One of the diagnostic challenges of appendicitis during the COVID-19 pandemic was MIS-C, which may be misdiagnosed as severe acute appendicitis. In addition to fever, MIS-C is usually associated with laboratory evidence of inflammation, multisystem organ failure, and a past or present history of episodes of the SARS-CoV-2 infection (24). Severe cases of AA may be misdiagnosed as MIS-C or vice versa. Fortunately, in our study, none of the children with AA met the diagnostic criteria of MIS-C.

The mainstay of treatment in AA is surgical intervention, which can be done openly or via minimally invasive procedures like laparoscopy or robot-assisted surgery. Besides, in patients with peritonitis, a midline laparotomy may be necessary. Although we had a few open appendectomies during the pandemic, laparotomy was conducted at a much higher rate during this period. Despite the fact that there were some concerns about the transmission of COVID-19 during laparoscopic surgery in positive patients (25), a remarkable proportion of AA cases in our center were managed with the aid of laparoscopy.

As we mentioned earlier, complicated appendicitis stands for situations associated with complications like gangrene, perforated appendicitis, abscess, and phlegmon. The diagnosis of these problems is mainly based on clinical and pathological examination. Our findings suggested a significant increase in the rate of complicated AA during the pandemic, which is consistent with numerous previous reports (26-28). A similar study performed in 2021 compared the possible complications of AA before and after the COVID-19 pandemic, reporting a significant increase in complicated AA after the outbreak (21%), while the rate of uncomplicated AA diminished notably in this period (27). Another study in France estimated an 11% increase in the incidence of complicated AA during the pandemic (29). A recent systematic review of more than 350 research articles, including 46 validated studies, declared a higher risk of complicated AA during the pandemic (28); however, this change in the trend of complicated AA was not statistically significant in children. We also observed a 16% (27% vs. 11%) increase in the rate of complicated AA after the COVID-19 pandemic. The increase in the incidence of complicated AA might indicate that children did not receive appropriate and timely surgical management during the recent outbreak.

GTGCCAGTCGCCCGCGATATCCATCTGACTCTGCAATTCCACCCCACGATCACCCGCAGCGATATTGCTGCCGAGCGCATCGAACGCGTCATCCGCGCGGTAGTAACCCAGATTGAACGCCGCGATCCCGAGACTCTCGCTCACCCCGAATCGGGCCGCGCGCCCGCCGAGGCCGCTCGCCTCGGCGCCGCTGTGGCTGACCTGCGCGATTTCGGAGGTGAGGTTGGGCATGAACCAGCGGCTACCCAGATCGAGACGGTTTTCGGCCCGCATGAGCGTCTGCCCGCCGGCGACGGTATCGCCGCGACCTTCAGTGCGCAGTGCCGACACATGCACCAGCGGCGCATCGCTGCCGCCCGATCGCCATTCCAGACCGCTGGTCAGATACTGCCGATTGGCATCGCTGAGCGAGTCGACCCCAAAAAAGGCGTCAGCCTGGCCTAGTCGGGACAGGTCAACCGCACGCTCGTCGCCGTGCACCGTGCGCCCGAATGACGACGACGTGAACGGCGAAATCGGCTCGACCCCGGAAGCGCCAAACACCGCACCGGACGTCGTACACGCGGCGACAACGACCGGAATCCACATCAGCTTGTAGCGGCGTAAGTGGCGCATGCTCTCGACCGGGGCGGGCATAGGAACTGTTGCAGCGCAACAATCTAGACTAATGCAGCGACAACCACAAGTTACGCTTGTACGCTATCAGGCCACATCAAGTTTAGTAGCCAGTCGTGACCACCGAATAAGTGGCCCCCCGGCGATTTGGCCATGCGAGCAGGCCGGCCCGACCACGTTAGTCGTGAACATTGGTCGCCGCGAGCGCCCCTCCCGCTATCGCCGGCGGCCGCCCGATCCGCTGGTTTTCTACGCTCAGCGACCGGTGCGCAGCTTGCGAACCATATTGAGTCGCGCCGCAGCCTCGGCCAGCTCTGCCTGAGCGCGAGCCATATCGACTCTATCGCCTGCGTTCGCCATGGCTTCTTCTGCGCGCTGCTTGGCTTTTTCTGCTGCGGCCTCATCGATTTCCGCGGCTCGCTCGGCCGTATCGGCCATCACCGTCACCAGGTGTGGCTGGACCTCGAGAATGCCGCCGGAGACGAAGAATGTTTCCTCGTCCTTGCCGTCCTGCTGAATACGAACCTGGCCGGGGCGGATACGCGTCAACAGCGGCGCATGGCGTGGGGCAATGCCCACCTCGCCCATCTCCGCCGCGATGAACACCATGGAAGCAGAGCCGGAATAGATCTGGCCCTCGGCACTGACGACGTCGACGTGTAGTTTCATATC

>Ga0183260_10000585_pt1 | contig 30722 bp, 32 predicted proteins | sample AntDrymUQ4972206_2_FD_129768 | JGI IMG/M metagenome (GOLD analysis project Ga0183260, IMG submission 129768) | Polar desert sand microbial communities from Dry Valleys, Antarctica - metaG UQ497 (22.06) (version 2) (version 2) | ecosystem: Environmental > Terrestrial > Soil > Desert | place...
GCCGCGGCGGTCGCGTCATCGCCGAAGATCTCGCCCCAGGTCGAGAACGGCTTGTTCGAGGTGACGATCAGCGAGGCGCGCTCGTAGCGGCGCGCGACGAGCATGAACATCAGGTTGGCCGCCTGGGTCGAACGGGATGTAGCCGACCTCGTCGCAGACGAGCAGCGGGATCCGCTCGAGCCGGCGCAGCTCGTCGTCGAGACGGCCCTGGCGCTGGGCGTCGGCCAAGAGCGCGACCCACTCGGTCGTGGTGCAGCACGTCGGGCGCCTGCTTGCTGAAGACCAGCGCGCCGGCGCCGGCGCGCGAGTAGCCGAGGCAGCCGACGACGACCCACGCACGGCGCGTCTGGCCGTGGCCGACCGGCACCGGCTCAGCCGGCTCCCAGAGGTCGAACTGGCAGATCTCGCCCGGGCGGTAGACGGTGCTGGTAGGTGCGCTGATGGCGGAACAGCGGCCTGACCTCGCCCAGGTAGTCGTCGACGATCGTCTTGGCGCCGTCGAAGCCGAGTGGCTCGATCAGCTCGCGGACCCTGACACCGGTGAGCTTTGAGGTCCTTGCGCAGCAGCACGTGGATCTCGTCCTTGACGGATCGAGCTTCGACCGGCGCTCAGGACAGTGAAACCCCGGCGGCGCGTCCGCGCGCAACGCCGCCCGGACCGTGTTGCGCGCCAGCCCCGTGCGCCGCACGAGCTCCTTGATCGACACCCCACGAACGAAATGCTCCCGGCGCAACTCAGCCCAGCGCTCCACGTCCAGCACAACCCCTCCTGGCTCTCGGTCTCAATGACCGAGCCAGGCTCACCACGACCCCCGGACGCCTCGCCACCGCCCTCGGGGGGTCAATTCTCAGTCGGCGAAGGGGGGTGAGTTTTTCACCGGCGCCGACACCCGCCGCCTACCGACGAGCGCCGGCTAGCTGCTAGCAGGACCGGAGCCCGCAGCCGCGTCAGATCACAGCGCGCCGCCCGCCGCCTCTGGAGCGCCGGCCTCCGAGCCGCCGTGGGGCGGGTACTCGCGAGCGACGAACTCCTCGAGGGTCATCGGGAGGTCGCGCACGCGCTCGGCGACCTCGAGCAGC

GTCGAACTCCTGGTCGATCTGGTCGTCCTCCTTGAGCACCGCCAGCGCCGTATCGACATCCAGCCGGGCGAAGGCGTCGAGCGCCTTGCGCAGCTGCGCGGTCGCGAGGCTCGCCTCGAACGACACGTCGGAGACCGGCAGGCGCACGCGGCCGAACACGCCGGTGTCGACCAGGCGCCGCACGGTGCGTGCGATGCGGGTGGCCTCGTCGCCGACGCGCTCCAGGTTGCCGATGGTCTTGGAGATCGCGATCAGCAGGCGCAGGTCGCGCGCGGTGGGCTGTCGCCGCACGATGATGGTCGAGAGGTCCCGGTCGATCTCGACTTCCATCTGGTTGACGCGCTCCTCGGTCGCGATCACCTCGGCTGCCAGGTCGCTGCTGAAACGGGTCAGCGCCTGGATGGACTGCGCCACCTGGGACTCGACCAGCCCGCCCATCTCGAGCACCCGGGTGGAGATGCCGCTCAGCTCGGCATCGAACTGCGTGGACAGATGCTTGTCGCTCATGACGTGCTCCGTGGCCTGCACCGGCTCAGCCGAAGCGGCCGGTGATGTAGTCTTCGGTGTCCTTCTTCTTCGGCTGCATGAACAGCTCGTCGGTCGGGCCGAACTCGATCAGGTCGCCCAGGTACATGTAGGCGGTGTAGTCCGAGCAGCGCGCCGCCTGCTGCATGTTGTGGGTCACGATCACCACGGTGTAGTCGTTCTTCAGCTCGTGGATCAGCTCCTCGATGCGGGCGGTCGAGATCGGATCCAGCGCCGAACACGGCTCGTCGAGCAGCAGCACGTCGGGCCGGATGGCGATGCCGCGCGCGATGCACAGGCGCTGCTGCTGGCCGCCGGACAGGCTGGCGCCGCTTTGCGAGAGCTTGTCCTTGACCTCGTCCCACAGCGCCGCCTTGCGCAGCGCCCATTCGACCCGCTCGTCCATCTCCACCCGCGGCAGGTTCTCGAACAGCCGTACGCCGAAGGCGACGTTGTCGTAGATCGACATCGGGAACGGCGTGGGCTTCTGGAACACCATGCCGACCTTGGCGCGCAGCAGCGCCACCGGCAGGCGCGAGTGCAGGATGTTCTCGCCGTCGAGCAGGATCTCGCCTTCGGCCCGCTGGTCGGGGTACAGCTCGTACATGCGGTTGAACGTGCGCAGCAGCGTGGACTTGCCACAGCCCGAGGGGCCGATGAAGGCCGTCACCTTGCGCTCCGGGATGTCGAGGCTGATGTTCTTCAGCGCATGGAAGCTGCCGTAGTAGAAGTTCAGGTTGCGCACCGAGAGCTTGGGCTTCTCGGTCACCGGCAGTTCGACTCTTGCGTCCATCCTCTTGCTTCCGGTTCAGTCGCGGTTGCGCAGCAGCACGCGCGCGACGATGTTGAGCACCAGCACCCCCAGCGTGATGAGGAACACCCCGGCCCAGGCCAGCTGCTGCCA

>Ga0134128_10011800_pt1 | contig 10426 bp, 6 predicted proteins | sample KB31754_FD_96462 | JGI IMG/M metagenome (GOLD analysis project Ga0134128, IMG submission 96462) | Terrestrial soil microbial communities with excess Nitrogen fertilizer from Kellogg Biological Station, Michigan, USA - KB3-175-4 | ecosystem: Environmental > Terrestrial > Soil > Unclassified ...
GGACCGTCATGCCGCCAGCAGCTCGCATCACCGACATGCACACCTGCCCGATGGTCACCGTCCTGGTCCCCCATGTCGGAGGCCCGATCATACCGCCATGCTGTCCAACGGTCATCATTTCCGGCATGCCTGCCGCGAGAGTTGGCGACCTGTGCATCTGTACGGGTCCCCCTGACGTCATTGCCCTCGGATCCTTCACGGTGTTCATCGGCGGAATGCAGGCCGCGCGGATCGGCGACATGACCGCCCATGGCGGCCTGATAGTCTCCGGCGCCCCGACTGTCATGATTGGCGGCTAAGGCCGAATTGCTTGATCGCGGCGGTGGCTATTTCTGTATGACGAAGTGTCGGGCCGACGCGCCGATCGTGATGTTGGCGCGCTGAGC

Also, we can consider perforated AA as the most severe type of complicated appendicitis. We found a statistically non-significant increase (1.9%) in the frequency of perforated appendicitis during the COVID-19 pandemic in our study. Some studies evaluated the incidence of perforated appendicitis during the pandemic. In a retrospective cohort study on 80 patients, a 19% increase was reported in the incidence of perforated appendicitis after the pandemic (P = 0.04) (30). Another study on 285 children confirmed the growing numbers of perforated appendicitis (45.6% vs. 26.4%; P < 0.001) during the COVID-19 pandemic (31). Our findings and aforesaid reports show that the COVID-19 pandemic has escalated the rate of complicated appendicitis. This is probably due to the reluctance to seek appropriate care following the public fear of being infected by the coronavirus.

5.1. Conclusions

Our results suggest that the rate of complications of appendicitis in children was much higher amid the COVID-19 pandemic. Also, a significantly more ratio of patients underwent midline laparotomy after the outbreak, but this increase in the rate of complicated appendicitis did not affect the length of hospital stay or the incidence of postoperative complications. The increase in the rate of complicated appendicitis during the COVID-19 pandemic suggests that delays in seeking care due to fear of contracting COVID-19 may complicate the natural course of appendicitis in children.